Howard Glassman:   Amazing.

Anthony Durkacz:   And there are a lot of opportunities, but we’ve, before we were, I think, we would news release things to keep investors informed, and some of that ended up backfiring on us, frankly. And so I think we had to take a step back and think, from now on, everything that we’re going to put out – not that nothing’s, if anyone thinks that nothing’s happened, it’s absolutely not the case. I mean, if you look in my eyes, I hardly sleep, and it’s because I’m working to build shareholder value.

Howard Glassman:   Good. As an investor in your company, I don’t want you sleeping!

Anthony Durkacz:   [laughter] Exactly. And so you know, the whole focus has been, you know, to make sure we do the right things. From now on, we want to completely under-promise, you know, and ultimately, hopefully over-deliver. And, but, the times are extremely exciting, and especially in the medicinal side is amazing. And really, I think, morally, is also a great thing.

Howard Glassman:   Absolutely.

Anthony Durkacz:   Because, you know, they’re going to – well, this will impact a lot of different areas in medicine, and will give people, I think, a lot of choice or option that, you know, was probably not servicing them well. You know, I have personal people in my family that, you know, certain painkillers, if they take them, they have all sorts of different problems, whether it’s constipation or stomach-ache, or –

Howard Glassman:   Just side effects, all kinds of side effects.

Anthony Durkacz:   And there’s certain side effects –

Howard Glassman:   And I think, I love what you said, that it’s almost like a moral obligation. There are people who, and oftentimes I used to wonder as a kid, you know, if a drug has all these side effects, why would you take them? Sometimes it’s, you have to endure the side effects to get some relief, whereas with the products your company and other companies like yours will make, as I said yesterday, the only side effect of weed is sometimes I want to have 7-11 chicken.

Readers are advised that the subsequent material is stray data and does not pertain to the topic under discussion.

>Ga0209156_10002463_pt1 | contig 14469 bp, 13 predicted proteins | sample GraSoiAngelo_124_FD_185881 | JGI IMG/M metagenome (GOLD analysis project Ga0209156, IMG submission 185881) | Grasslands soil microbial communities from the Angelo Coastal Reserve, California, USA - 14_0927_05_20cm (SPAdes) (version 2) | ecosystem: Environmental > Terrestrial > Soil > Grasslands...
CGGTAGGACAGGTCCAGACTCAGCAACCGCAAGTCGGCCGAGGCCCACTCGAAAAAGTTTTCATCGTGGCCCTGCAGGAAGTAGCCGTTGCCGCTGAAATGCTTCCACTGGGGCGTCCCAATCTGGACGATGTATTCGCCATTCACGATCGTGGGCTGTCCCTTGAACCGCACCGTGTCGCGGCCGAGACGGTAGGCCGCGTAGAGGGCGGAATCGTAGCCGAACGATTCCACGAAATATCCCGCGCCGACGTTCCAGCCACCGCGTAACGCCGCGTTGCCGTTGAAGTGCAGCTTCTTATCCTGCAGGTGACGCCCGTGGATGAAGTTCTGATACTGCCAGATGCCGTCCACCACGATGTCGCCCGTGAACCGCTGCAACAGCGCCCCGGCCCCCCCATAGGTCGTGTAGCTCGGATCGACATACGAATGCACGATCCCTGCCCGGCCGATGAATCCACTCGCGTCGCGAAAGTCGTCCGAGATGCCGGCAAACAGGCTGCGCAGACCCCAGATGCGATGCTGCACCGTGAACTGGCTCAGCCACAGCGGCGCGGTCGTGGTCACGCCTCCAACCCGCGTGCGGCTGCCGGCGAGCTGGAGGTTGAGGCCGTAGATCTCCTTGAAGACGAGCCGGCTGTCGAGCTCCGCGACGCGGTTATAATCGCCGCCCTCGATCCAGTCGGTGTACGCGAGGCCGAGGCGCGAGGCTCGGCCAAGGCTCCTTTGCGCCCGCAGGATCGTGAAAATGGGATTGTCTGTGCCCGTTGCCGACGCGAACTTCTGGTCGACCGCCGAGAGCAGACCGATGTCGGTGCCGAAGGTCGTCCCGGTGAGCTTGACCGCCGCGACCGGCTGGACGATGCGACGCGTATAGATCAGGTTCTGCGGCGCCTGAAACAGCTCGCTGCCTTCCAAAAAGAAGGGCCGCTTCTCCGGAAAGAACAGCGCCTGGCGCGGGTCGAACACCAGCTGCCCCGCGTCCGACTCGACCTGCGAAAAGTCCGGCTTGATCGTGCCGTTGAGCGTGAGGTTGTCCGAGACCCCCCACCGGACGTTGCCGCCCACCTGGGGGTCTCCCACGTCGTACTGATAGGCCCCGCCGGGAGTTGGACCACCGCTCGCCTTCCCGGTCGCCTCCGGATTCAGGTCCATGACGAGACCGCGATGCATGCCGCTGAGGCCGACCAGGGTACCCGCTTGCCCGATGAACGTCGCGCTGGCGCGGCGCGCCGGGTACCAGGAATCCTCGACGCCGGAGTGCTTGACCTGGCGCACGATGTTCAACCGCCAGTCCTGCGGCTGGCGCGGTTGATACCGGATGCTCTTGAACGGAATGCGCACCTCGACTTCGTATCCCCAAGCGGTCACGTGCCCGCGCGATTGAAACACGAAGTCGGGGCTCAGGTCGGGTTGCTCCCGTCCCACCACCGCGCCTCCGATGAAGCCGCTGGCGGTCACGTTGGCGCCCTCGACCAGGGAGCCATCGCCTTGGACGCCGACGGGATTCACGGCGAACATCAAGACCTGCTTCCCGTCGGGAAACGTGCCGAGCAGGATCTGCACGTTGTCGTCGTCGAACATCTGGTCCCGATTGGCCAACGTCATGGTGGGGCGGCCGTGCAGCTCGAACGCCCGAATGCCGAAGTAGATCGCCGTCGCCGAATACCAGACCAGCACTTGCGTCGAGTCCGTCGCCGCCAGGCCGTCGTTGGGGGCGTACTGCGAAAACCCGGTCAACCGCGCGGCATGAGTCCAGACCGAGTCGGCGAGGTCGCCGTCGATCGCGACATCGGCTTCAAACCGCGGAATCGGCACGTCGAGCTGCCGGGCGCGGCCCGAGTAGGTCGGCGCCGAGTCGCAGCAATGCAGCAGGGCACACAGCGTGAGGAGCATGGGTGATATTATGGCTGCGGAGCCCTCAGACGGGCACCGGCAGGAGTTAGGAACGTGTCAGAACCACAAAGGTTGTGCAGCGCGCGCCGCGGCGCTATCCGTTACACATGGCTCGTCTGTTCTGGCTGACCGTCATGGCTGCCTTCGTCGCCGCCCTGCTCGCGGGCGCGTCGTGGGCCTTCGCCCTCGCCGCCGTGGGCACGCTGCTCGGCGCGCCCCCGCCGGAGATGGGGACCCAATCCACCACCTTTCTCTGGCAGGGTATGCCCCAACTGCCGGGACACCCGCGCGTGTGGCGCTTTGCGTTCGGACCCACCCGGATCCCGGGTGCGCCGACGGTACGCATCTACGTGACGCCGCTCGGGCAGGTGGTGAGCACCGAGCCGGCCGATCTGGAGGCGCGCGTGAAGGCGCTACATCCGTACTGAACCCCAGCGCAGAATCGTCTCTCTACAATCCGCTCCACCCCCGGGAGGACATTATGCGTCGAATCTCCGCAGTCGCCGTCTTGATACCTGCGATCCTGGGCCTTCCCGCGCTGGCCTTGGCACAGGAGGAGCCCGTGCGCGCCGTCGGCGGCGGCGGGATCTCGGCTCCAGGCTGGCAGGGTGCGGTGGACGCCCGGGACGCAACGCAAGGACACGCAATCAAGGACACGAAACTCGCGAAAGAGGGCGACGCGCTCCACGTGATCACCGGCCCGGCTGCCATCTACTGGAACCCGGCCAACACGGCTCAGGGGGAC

Anthony Durkacz:   It might be a little bit more than that because we haven’t done it, but –

Howard Glassman:   Oh, my chair broke. [laughter]

Anthony Durkacz:   But it’s –

Howard Glassman:   This is a good look. No, keep this. I like it. Anthony…

Anthony Durkacz:   Either I just grew a foot, or you’re just shrinking.

Howard Glassman:   I don’t know. You know, it’s a Friday show, my friend.

Anthony Durkacz:   Thank you very much for having me, Howard.

Howard Glassman:   Hey guys, can we just put me – there we go? [laughter] Okay, Anthony, co-chairman, FSD Pharma. Durkacz, great to meet you. Humble & Fred show…

Anthony Durkacz:   Whatever –

Howard Glassman:   By the way, if you want to listen to my show, Humbleandfredradio.com. Go there, listen, laugh, come and join us.

Anthony Durkacz:   I will do that.

Howard Glassman:   Come and join us, Anthony.

Anthony Durkacz:   One day I will do that.

Howard Glassman:   All right. I’m going to have you on my show.

Midas Letter is provided as a source of information only, and is in no way to be construed as investment advice. James West, the author and publisher of the Midas Letter, is not authorized to provide investor advice, and provides this information only to readers who are interested in knowing what he is investing in and how he reaches such decisions.

Investing in emerging public companies involves a high degree of risk and investors in such companies could lose all their money. Always consult a duly accredited investment professional in your jurisdiction prior to making any investment decision.

Midas Letter occasionally accepts fees for advertising and sponsorship from public companies featured on this site. James West and/or Midas Letter may also receive compensation from companies affiliated with companies featured on this site. James West and/or Midas Letter also invests in companies on this site and so readers should view all information on this site as biased.